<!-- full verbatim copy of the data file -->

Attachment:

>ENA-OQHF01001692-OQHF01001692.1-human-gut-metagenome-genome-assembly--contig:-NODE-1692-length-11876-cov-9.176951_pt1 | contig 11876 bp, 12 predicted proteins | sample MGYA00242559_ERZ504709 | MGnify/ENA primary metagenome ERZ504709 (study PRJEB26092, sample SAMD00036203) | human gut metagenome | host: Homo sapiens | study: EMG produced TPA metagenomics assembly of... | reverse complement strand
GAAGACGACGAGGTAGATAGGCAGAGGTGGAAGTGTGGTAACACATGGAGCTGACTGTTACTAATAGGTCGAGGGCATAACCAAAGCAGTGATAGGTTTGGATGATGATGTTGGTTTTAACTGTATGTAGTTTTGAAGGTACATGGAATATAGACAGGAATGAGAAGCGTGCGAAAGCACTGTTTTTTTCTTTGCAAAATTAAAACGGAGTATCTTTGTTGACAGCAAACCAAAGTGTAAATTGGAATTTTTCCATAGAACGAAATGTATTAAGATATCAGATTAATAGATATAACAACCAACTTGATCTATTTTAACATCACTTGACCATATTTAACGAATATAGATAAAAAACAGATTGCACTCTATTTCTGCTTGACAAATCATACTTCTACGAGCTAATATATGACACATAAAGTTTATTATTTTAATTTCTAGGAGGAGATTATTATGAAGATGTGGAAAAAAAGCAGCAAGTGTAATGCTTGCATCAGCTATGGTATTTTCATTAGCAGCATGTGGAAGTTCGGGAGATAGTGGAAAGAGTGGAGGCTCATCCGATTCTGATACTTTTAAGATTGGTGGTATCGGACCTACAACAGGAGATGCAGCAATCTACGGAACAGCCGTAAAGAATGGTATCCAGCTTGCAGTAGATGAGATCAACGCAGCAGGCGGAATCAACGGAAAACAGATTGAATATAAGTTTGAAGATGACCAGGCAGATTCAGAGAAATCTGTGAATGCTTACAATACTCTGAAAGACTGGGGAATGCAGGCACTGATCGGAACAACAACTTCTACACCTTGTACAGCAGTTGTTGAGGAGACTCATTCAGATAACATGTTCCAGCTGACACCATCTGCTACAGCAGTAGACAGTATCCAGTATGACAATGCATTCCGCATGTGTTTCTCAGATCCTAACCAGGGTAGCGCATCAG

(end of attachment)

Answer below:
>ENA-OQHF01001692-OQHF01001692.1-human-gut-metagenome-genome-assembly--contig:-NODE-1692-length-11876-cov-9.176951_pt1 | contig 11876 bp, 12 predicted proteins | sample MGYA00242559_ERZ504709 | MGnify/ENA primary metagenome ERZ504709 (study PRJEB26092, sample SAMD00036203) | human gut metagenome | host: Homo sapiens | study: EMG produced TPA metagenomics assembly of... | reverse complement strand
GAAGACGACGAGGTAGATAGGCAGAGGTGGAAGTGTGGTAACACATGGAGCTGACTGTTACTAATAGGTCGAGGGCATAACCAAAGCAGTGATAGGTTTGGATGATGATGTTGGTTTTAACTGTATGTAGTTTTGAAGGTACATGGAATATAGACAGGAATGAGAAGCGTGCGAAAGCACTGTTTTTTTCTTTGCAAAATTAAAACGGAGTATCTTTGTTGACAGCAAACCAAAGTGTAAATTGGAATTTTTCCATAGAACGAAATGTATTAAGATATCAGATTAATAGATATAACAACCAACTTGATCTATTTTAACATCACTTGACCATATTTAACGAATATAGATAAAAAACAGATTGCACTCTATTTCTGCTTGACAAATCATACTTCTACGAGCTAATATATGACACATAAAGTTTATTATTTTAATTTCTAGGAGGAGATTATTATGAAGATGTGGAAAAAAAGCAGCAAGTGTAATGCTTGCATCAGCTATGGTATTTTCATTAGCAGCATGTGGAAGTTCGGGAGATAGTGGAAAGAGTGGAGGCTCATCCGATTCTGATACTTTTAAGATTGGTGGTATCGGACCTACAACAGGAGATGCAGCAATCTACGGAACAGCCGTAAAGAATGGTATCCAGCTTGCAGTAGATGAGATCAACGCAGCAGGCGGAATCAACGGAAAACAGATTGAATATAAGTTTGAAGATGACCAGGCAGATTCAGAGAAATCTGTGAATGCTTACAATACTCTGAAAGACTGGGGAATGCAGGCACTGATCGGAACAACAACTTCTACACCTTGTACAGCAGTTGTTGAGGAGACTCATTCAGATAACATGTTCCAGCTGACACCATCTGCTACAGCAGTAGACAGTATCCAGTATGACAATGCATTCCGCATGTGTTTCTCAGATCCTAACCAGGGTAGCGCATCAG